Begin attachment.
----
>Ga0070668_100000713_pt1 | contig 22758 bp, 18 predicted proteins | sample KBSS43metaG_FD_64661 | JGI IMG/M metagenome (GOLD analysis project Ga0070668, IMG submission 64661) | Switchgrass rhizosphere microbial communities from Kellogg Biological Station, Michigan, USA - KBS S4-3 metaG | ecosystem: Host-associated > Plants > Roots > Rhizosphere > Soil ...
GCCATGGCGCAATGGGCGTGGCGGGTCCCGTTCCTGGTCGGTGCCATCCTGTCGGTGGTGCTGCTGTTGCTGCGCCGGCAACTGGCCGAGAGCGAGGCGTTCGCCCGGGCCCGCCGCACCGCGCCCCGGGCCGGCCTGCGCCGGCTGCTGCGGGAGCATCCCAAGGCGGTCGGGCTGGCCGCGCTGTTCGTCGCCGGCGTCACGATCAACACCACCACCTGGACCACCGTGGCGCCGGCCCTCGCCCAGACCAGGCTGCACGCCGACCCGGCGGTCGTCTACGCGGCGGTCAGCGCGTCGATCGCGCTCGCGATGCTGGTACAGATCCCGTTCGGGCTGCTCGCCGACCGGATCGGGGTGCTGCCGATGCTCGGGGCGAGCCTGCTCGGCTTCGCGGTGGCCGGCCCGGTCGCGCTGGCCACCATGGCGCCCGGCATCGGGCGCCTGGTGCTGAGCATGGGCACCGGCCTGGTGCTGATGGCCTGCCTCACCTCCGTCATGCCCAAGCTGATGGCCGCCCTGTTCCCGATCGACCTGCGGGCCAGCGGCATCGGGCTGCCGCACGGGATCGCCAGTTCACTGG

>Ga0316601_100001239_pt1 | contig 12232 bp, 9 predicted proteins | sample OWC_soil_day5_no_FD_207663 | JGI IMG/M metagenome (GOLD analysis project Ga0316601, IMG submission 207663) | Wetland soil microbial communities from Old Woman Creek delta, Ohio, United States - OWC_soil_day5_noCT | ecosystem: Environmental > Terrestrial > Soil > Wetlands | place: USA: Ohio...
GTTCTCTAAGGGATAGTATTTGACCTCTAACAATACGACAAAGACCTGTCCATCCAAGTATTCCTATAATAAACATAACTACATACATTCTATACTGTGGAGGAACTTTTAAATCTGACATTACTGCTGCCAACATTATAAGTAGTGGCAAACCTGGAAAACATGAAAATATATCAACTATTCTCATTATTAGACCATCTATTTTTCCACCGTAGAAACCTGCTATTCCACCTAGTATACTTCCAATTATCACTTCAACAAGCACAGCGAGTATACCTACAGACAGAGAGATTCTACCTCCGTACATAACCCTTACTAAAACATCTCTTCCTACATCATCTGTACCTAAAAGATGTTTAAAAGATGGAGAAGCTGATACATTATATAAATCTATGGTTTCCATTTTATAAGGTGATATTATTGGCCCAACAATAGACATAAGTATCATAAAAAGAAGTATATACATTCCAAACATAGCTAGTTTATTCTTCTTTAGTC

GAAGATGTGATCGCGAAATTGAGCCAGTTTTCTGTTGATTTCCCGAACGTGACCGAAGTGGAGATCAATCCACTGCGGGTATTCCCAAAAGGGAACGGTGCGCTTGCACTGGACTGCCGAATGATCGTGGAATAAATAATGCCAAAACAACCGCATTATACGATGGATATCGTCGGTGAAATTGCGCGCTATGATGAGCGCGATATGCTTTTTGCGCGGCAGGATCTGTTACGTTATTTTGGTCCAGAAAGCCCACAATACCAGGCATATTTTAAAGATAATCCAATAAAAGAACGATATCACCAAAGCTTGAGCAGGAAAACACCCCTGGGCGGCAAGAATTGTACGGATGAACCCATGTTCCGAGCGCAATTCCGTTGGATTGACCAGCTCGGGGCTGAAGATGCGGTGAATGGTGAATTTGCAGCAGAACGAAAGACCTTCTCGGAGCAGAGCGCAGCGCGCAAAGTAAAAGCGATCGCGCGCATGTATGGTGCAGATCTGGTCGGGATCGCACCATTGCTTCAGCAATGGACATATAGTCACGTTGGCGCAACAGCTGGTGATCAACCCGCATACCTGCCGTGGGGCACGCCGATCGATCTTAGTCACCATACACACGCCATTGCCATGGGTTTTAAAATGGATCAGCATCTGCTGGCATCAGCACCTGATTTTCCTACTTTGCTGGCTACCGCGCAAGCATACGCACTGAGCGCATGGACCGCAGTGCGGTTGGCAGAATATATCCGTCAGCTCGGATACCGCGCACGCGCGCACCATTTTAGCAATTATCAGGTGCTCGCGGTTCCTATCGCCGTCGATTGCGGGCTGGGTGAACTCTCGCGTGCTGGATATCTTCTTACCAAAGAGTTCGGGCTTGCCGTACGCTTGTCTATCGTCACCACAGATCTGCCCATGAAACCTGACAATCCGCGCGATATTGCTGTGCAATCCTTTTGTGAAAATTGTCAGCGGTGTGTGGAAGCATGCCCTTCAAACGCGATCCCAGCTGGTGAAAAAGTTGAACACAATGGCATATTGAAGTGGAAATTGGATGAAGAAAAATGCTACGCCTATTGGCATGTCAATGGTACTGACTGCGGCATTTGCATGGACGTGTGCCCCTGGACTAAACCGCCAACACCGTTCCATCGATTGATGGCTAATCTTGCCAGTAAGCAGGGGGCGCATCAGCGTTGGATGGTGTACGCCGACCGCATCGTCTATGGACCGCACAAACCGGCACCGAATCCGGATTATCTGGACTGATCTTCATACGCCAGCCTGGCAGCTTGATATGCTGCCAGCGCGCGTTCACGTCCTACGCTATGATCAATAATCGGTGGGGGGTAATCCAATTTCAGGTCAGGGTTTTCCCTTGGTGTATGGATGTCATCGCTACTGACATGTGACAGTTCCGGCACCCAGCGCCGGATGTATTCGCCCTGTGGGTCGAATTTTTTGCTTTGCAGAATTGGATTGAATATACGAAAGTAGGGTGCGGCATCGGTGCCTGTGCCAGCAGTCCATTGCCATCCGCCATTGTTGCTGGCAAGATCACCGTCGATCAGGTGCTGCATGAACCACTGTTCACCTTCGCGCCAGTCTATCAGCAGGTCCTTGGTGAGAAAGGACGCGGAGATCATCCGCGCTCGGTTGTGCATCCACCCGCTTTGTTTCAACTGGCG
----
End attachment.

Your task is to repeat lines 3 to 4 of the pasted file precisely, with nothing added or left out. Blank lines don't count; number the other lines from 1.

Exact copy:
>Ga0316601_100001239_pt1 | contig 12232 bp, 9 predicted proteins | sample OWC_soil_day5_no_FD_207663 | JGI IMG/M metagenome (GOLD analysis project Ga0316601, IMG submission 207663) | Wetland soil microbial communities from Old Woman Creek delta, Ohio, United States - OWC_soil_day5_noCT | ecosystem: Environmental > Terrestrial > Soil > Wetlands | place: USA: Ohio...
GTTCTCTAAGGGATAGTATTTGACCTCTAACAATACGACAAAGACCTGTCCATCCAAGTATTCCTATAATAAACATAACTACATACATTCTATACTGTGGAGGAACTTTTAAATCTGACATTACTGCTGCCAACATTATAAGTAGTGGCAAACCTGGAAAACATGAAAATATATCAACTATTCTCATTATTAGACCATCTATTTTTCCACCGTAGAAACCTGCTATTCCACCTAGTATACTTCCAATTATCACTTCAACAAGCACAGCGAGTATACCTACAGACAGAGAGATTCTACCTCCGTACATAACCCTTACTAAAACATCTCTTCCTACATCATCTGTACCTAAAAGATGTTTAAAAGATGGAGAAGCTGATACATTATATAAATCTATGGTTTCCATTTTATAAGGTGATATTATTGGCCCAACAATAGACATAAGTATCATAAAAAGAAGTATATACATTCCAAACATAGCTAGTTTATTCTTCTTTAGTC